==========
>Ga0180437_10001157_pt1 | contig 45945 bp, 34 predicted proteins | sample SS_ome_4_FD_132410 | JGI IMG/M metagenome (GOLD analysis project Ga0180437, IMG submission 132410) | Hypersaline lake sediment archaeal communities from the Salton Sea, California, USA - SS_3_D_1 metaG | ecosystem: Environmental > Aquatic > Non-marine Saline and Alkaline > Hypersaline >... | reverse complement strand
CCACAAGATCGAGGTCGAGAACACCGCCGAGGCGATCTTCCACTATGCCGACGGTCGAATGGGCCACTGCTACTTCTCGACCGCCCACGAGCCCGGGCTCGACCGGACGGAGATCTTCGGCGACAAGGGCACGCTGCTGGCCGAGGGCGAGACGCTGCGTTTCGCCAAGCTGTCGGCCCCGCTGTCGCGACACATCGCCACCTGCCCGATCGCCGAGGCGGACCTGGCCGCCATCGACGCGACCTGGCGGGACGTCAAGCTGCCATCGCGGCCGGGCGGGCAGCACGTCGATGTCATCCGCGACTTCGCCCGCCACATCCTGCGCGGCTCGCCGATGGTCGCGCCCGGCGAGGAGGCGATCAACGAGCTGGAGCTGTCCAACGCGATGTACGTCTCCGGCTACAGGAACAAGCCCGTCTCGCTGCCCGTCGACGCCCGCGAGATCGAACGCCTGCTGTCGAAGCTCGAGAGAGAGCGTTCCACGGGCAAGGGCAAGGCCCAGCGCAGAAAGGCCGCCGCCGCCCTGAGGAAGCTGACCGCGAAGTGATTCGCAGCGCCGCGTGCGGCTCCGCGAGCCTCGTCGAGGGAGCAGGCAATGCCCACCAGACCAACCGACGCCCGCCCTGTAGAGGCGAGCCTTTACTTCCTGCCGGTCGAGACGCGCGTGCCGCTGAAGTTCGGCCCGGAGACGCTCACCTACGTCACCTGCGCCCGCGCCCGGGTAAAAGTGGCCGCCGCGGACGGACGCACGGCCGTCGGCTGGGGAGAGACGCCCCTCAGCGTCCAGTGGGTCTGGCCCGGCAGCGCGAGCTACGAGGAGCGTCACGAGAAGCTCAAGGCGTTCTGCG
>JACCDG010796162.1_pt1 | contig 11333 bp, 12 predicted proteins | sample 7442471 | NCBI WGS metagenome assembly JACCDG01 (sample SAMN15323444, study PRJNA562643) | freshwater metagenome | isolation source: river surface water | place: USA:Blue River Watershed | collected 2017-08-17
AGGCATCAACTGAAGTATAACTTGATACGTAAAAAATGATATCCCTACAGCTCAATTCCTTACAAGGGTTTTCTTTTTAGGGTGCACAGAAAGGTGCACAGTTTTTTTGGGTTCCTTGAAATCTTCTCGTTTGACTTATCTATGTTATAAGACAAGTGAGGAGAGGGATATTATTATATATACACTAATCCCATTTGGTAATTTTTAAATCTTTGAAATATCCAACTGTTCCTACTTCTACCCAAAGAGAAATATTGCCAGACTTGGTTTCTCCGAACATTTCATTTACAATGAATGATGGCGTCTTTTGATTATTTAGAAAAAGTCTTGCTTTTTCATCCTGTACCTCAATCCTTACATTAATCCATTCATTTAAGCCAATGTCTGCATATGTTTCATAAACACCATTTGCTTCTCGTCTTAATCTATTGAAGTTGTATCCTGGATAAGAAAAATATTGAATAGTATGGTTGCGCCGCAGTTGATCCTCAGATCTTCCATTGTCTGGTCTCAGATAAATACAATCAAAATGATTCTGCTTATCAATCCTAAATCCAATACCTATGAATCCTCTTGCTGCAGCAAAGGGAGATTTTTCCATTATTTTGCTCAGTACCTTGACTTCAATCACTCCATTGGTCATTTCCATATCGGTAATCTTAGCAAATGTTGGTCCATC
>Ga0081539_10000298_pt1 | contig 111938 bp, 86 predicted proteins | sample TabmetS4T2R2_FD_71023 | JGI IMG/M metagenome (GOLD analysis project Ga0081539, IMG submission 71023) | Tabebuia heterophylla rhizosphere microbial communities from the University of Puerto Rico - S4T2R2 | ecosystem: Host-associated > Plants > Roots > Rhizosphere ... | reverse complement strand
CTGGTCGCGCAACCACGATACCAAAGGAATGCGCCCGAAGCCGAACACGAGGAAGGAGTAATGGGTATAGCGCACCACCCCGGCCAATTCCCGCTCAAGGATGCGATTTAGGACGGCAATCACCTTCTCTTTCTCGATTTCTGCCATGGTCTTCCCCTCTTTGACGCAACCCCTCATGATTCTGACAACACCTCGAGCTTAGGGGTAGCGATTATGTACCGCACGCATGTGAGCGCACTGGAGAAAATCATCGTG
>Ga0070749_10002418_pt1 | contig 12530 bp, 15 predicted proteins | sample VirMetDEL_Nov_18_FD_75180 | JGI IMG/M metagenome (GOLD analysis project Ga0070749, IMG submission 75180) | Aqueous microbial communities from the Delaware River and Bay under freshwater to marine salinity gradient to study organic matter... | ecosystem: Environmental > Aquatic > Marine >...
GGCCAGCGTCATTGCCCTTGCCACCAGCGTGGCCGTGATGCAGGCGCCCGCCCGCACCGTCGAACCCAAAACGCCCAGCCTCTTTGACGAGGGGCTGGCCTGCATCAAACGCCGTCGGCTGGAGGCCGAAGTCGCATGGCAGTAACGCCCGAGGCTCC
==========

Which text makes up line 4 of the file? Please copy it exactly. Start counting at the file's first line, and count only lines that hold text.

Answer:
AGGCATCAACTGAAGTATAACTTGATACGTAAAAAATGATATCCCTACAGCTCAATTCCTTACAAGGGTTTTCTTTTTAGGGTGCACAGAAAGGTGCACAGTTTTTTTGGGTTCCTTGAAATCTTCTCGTTTGACTTATCTATGTTATAAGACAAGTGAGGAGAGGGATATTATTATATATACACTAATCCCATTTGGTAATTTTTAAATCTTTGAAATATCCAACTGTTCCTACTTCTACCCAAAGAGAAATATTGCCAGACTTGGTTTCTCCGAACATTTCATTTACAATGAATGATGGCGTCTTTTGATTATTTAGAAAAAGTCTTGCTTTTTCATCCTGTACCTCAATCCTTACATTAATCCATTCATTTAAGCCAATGTCTGCATATGTTTCATAAACACCATTTGCTTCTCGTCTTAATCTATTGAAGTTGTATCCTGGATAAGAAAAATATTGAATAGTATGGTTGCGCCGCAGTTGATCCTCAGATCTTCCATTGTCTGGTCTCAGATAAATACAATCAAAATGATTCTGCTTATCAATCCTAAATCCAATACCTATGAATCCTCTTGCTGCAGCAAAGGGAGATTTTTCCATTATTTTGCTCAGTACCTTGACTTCAATCACTCCATTGGTCATTTCCATATCGGTAATCTTAGCAAATGTTGGTCCATC